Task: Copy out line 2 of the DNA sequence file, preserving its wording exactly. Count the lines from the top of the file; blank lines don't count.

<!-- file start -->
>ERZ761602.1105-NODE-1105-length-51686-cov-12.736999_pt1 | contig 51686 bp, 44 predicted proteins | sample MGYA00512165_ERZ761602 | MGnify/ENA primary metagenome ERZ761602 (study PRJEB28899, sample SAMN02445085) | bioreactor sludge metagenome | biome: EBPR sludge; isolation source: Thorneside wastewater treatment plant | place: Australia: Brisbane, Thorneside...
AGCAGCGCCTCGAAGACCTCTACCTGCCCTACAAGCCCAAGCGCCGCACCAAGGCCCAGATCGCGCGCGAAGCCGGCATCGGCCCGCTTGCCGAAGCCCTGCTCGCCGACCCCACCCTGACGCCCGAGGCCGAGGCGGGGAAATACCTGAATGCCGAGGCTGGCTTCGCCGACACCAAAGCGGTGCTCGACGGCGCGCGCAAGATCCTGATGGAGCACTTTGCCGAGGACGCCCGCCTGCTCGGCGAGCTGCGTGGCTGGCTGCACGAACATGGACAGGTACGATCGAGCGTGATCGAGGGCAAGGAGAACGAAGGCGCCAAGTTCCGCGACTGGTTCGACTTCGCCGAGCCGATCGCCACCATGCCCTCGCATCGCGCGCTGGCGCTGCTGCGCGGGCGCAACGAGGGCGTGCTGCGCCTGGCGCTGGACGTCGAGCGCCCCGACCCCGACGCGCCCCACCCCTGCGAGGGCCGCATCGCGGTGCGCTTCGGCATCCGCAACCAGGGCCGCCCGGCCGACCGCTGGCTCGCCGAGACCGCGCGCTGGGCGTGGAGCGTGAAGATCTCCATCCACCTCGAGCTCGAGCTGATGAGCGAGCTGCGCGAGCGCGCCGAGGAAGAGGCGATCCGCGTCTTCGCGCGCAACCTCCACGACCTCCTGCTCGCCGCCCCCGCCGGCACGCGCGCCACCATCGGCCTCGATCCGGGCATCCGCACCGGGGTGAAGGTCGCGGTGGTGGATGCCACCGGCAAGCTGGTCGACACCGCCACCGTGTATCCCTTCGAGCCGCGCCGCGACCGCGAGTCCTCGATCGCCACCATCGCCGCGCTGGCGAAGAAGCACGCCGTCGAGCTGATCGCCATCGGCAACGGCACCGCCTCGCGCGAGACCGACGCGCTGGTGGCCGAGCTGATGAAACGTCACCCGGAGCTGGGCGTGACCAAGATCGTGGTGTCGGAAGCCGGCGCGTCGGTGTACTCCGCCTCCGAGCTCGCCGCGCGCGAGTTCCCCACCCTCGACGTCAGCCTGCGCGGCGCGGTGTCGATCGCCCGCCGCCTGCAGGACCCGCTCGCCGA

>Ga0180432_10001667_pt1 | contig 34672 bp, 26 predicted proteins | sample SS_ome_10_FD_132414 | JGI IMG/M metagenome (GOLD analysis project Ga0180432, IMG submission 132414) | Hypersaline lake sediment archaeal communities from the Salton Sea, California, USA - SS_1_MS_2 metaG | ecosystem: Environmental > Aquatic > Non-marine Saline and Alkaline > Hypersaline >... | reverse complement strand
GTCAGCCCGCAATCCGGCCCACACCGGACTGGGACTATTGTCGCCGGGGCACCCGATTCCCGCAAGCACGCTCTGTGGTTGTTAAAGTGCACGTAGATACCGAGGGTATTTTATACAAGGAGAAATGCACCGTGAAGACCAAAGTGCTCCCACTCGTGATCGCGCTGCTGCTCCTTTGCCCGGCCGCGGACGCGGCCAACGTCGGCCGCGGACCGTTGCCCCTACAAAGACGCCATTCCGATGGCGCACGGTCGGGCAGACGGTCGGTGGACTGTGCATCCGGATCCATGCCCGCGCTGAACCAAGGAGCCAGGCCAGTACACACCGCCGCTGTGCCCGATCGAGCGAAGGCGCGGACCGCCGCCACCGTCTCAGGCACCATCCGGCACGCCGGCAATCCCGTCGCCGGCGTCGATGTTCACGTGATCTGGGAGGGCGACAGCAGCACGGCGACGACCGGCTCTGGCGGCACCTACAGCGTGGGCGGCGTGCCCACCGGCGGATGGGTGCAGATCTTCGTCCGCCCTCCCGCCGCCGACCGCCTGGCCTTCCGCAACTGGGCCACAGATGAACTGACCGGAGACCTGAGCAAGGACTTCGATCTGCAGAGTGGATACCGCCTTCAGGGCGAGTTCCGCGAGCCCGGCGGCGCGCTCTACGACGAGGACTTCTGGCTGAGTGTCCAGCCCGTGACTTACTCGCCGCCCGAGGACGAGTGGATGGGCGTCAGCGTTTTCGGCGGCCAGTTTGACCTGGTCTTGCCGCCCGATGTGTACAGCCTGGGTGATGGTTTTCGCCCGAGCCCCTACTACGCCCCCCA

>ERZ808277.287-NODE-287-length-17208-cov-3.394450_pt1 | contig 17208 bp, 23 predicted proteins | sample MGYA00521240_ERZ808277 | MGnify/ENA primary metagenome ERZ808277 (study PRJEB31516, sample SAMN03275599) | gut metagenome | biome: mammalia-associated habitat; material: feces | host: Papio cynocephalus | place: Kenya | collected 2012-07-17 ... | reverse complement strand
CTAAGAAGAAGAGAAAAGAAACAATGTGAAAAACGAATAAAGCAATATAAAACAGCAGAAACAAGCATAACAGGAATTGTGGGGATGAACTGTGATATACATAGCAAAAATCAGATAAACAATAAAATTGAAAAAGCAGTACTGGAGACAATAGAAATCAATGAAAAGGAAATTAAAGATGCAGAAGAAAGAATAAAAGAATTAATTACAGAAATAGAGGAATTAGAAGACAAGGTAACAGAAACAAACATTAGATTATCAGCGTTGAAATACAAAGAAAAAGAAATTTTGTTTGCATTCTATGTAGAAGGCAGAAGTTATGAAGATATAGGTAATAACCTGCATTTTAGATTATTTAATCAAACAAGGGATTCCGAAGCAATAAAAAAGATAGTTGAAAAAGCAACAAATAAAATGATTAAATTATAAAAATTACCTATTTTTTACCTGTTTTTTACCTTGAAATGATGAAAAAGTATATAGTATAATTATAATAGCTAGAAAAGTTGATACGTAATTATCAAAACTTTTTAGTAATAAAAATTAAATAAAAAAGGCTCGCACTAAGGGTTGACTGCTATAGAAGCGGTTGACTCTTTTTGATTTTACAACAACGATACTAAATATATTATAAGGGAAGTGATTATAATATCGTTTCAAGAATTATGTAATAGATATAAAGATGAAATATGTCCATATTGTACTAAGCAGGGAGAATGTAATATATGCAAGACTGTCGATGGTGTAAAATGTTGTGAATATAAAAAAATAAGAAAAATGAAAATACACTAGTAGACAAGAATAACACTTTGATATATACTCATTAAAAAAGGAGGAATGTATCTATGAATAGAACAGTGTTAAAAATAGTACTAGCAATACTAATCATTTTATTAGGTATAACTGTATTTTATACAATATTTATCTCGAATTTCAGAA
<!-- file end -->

AGCAGCGCCTCGAAGACCTCTACCTGCCCTACAAGCCCAAGCGCCGCACCAAGGCCCAGATCGCGCGCGAAGCCGGCATCGGCCCGCTTGCCGAAGCCCTGCTCGCCGACCCCACCCTGACGCCCGAGGCCGAGGCGGGGAAATACCTGAATGCCGAGGCTGGCTTCGCCGACACCAAAGCGGTGCTCGACGGCGCGCGCAAGATCCTGATGGAGCACTTTGCCGAGGACGCCCGCCTGCTCGGCGAGCTGCGTGGCTGGCTGCACGAACATGGACAGGTACGATCGAGCGTGATCGAGGGCAAGGAGAACGAAGGCGCCAAGTTCCGCGACTGGTTCGACTTCGCCGAGCCGATCGCCACCATGCCCTCGCATCGCGCGCTGGCGCTGCTGCGCGGGCGCAACGAGGGCGTGCTGCGCCTGGCGCTGGACGTCGAGCGCCCCGACCCCGACGCGCCCCACCCCTGCGAGGGCCGCATCGCGGTGCGCTTCGGCATCCGCAACCAGGGCCGCCCGGCCGACCGCTGGCTCGCCGAGACCGCGCGCTGGGCGTGGAGCGTGAAGATCTCCATCCACCTCGAGCTCGAGCTGATGAGCGAGCTGCGCGAGCGCGCCGAGGAAGAGGCGATCCGCGTCTTCGCGCGCAACCTCCACGACCTCCTGCTCGCCGCCCCCGCCGGCACGCGCGCCACCATCGGCCTCGATCCGGGCATCCGCACCGGGGTGAAGGTCGCGGTGGTGGATGCCACCGGCAAGCTGGTCGACACCGCCACCGTGTATCCCTTCGAGCCGCGCCGCGACCGCGAGTCCTCGATCGCCACCATCGCCGCGCTGGCGAAGAAGCACGCCGTCGAGCTGATCGCCATCGGCAACGGCACCGCCTCGCGCGAGACCGACGCGCTGGTGGCCGAGCTGATGAAACGTCACCCGGAGCTGGGCGTGACCAAGATCGTGGTGTCGGAAGCCGGCGCGTCGGTGTACTCCGCCTCCGAGCTCGCCGCGCGCGAGTTCCCCACCCTCGACGTCAGCCTGCGCGGCGCGGTGTCGATCGCCCGCCGCCTGCAGGACCCGCTCGCCGA